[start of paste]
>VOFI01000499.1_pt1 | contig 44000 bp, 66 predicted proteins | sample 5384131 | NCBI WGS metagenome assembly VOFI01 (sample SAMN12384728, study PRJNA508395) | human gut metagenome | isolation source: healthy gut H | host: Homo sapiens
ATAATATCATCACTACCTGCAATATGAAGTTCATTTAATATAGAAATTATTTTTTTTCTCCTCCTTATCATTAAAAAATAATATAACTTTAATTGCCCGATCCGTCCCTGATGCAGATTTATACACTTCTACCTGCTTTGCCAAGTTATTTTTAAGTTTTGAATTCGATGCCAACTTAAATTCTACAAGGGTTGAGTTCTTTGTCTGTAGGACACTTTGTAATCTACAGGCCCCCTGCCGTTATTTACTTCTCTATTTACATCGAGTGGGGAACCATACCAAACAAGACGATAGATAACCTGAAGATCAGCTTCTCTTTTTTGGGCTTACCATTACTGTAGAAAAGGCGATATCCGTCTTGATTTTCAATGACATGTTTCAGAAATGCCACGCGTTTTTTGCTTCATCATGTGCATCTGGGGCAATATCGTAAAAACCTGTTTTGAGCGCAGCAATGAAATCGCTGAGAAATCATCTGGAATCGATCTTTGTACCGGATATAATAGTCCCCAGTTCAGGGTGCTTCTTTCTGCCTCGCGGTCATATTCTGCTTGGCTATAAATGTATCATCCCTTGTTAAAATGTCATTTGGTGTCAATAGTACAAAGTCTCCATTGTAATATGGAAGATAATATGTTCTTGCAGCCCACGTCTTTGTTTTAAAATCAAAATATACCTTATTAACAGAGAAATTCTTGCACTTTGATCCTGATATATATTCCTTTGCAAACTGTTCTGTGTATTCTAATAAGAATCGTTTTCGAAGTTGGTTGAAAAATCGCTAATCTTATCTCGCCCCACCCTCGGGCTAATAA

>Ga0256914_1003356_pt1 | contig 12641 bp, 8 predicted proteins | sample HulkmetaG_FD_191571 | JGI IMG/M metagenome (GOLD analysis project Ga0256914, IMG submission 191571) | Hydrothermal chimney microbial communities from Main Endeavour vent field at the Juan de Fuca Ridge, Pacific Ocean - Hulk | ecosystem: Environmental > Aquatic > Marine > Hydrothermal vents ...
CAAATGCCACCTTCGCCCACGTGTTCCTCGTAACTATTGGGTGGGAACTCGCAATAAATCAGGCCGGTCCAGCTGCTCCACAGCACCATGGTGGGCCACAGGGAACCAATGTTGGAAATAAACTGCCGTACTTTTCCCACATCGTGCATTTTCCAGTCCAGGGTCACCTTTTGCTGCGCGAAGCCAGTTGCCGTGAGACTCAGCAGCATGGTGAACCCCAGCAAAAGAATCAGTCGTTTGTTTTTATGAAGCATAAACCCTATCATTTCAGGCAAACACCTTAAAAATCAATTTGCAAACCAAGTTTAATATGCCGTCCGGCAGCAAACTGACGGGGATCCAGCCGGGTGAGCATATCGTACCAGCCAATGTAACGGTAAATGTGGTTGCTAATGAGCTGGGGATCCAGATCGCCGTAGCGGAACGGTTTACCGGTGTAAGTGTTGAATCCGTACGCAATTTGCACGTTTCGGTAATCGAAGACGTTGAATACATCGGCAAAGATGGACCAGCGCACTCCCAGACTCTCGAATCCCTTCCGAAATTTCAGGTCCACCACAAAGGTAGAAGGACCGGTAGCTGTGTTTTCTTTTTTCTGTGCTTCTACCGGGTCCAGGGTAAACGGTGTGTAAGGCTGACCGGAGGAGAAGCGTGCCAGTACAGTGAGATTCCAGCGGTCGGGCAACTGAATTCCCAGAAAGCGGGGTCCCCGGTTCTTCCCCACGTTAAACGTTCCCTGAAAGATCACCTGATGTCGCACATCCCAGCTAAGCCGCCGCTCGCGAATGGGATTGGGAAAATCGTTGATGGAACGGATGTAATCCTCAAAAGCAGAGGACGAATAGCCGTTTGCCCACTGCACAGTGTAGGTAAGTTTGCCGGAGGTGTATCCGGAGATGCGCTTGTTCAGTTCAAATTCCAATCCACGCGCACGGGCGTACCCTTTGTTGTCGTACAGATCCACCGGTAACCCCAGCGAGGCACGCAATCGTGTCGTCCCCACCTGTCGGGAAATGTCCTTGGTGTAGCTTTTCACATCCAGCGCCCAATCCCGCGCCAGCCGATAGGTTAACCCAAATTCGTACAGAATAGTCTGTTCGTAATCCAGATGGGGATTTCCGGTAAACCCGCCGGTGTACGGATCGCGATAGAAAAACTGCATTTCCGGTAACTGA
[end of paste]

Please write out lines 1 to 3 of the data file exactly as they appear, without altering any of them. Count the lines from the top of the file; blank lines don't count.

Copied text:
>VOFI01000499.1_pt1 | contig 44000 bp, 66 predicted proteins | sample 5384131 | NCBI WGS metagenome assembly VOFI01 (sample SAMN12384728, study PRJNA508395) | human gut metagenome | isolation source: healthy gut H | host: Homo sapiens
ATAATATCATCACTACCTGCAATATGAAGTTCATTTAATATAGAAATTATTTTTTTTCTCCTCCTTATCATTAAAAAATAATATAACTTTAATTGCCCGATCCGTCCCTGATGCAGATTTATACACTTCTACCTGCTTTGCCAAGTTATTTTTAAGTTTTGAATTCGATGCCAACTTAAATTCTACAAGGGTTGAGTTCTTTGTCTGTAGGACACTTTGTAATCTACAGGCCCCCTGCCGTTATTTACTTCTCTATTTACATCGAGTGGGGAACCATACCAAACAAGACGATAGATAACCTGAAGATCAGCTTCTCTTTTTTGGGCTTACCATTACTGTAGAAAAGGCGATATCCGTCTTGATTTTCAATGACATGTTTCAGAAATGCCACGCGTTTTTTGCTTCATCATGTGCATCTGGGGCAATATCGTAAAAACCTGTTTTGAGCGCAGCAATGAAATCGCTGAGAAATCATCTGGAATCGATCTTTGTACCGGATATAATAGTCCCCAGTTCAGGGTGCTTCTTTCTGCCTCGCGGTCATATTCTGCTTGGCTATAAATGTATCATCCCTTGTTAAAATGTCATTTGGTGTCAATAGTACAAAGTCTCCATTGTAATATGGAAGATAATATGTTCTTGCAGCCCACGTCTTTGTTTTAAAATCAAAATATACCTTATTAACAGAGAAATTCTTGCACTTTGATCCTGATATATATTCCTTTGCAAACTGTTCTGTGTATTCTAATAAGAATCGTTTTCGAAGTTGGTTGAAAAATCGCTAATCTTATCTCGCCCCACCCTCGGGCTAATAA

>Ga0256914_1003356_pt1 | contig 12641 bp, 8 predicted proteins | sample HulkmetaG_FD_191571 | JGI IMG/M metagenome (GOLD analysis project Ga0256914, IMG submission 191571) | Hydrothermal chimney microbial communities from Main Endeavour vent field at the Juan de Fuca Ridge, Pacific Ocean - Hulk | ecosystem: Environmental > Aquatic > Marine > Hydrothermal vents ...